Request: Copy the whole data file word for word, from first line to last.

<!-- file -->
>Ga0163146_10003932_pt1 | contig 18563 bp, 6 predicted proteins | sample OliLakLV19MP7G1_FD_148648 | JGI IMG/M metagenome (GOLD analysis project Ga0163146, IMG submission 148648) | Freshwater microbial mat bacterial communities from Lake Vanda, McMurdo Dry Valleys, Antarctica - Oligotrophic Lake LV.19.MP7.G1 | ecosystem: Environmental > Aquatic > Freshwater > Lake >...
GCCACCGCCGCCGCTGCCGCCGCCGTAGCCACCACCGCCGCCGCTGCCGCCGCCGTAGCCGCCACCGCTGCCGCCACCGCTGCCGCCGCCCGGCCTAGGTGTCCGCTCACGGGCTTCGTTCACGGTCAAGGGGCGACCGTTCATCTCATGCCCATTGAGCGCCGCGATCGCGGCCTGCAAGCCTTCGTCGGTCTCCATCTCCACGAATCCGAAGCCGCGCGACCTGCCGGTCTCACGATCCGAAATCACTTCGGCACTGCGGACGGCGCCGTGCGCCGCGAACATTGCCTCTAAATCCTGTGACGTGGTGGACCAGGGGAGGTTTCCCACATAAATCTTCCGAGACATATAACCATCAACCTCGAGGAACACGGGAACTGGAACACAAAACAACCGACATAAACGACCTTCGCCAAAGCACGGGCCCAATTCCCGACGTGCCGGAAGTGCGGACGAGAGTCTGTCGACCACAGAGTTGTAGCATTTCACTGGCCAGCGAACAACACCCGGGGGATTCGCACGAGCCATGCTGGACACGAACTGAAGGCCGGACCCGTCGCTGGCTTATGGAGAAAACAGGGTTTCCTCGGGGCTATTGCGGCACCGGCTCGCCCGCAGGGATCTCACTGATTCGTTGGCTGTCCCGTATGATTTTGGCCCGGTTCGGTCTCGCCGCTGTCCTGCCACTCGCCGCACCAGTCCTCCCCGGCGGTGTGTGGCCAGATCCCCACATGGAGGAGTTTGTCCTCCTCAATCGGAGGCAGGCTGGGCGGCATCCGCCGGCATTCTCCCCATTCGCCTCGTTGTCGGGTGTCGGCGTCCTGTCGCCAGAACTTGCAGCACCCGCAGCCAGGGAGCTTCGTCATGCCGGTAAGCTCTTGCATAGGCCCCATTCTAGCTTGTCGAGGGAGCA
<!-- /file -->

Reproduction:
>Ga0163146_10003932_pt1 | contig 18563 bp, 6 predicted proteins | sample OliLakLV19MP7G1_FD_148648 | JGI IMG/M metagenome (GOLD analysis project Ga0163146, IMG submission 148648) | Freshwater microbial mat bacterial communities from Lake Vanda, McMurdo Dry Valleys, Antarctica - Oligotrophic Lake LV.19.MP7.G1 | ecosystem: Environmental > Aquatic > Freshwater > Lake >...
GCCACCGCCGCCGCTGCCGCCGCCGTAGCCACCACCGCCGCCGCTGCCGCCGCCGTAGCCGCCACCGCTGCCGCCACCGCTGCCGCCGCCCGGCCTAGGTGTCCGCTCACGGGCTTCGTTCACGGTCAAGGGGCGACCGTTCATCTCATGCCCATTGAGCGCCGCGATCGCGGCCTGCAAGCCTTCGTCGGTCTCCATCTCCACGAATCCGAAGCCGCGCGACCTGCCGGTCTCACGATCCGAAATCACTTCGGCACTGCGGACGGCGCCGTGCGCCGCGAACATTGCCTCTAAATCCTGTGACGTGGTGGACCAGGGGAGGTTTCCCACATAAATCTTCCGAGACATATAACCATCAACCTCGAGGAACACGGGAACTGGAACACAAAACAACCGACATAAACGACCTTCGCCAAAGCACGGGCCCAATTCCCGACGTGCCGGAAGTGCGGACGAGAGTCTGTCGACCACAGAGTTGTAGCATTTCACTGGCCAGCGAACAACACCCGGGGGATTCGCACGAGCCATGCTGGACACGAACTGAAGGCCGGACCCGTCGCTGGCTTATGGAGAAAACAGGGTTTCCTCGGGGCTATTGCGGCACCGGCTCGCCCGCAGGGATCTCACTGATTCGTTGGCTGTCCCGTATGATTTTGGCCCGGTTCGGTCTCGCCGCTGTCCTGCCACTCGCCGCACCAGTCCTCCCCGGCGGTGTGTGGCCAGATCCCCACATGGAGGAGTTTGTCCTCCTCAATCGGAGGCAGGCTGGGCGGCATCCGCCGGCATTCTCCCCATTCGCCTCGTTGTCGGGTGTCGGCGTCCTGTCGCCAGAACTTGCAGCACCCGCAGCCAGGGAGCTTCGTCATGCCGGTAAGCTCTTGCATAGGCCCCATTCTAGCTTGTCGAGGGAGCA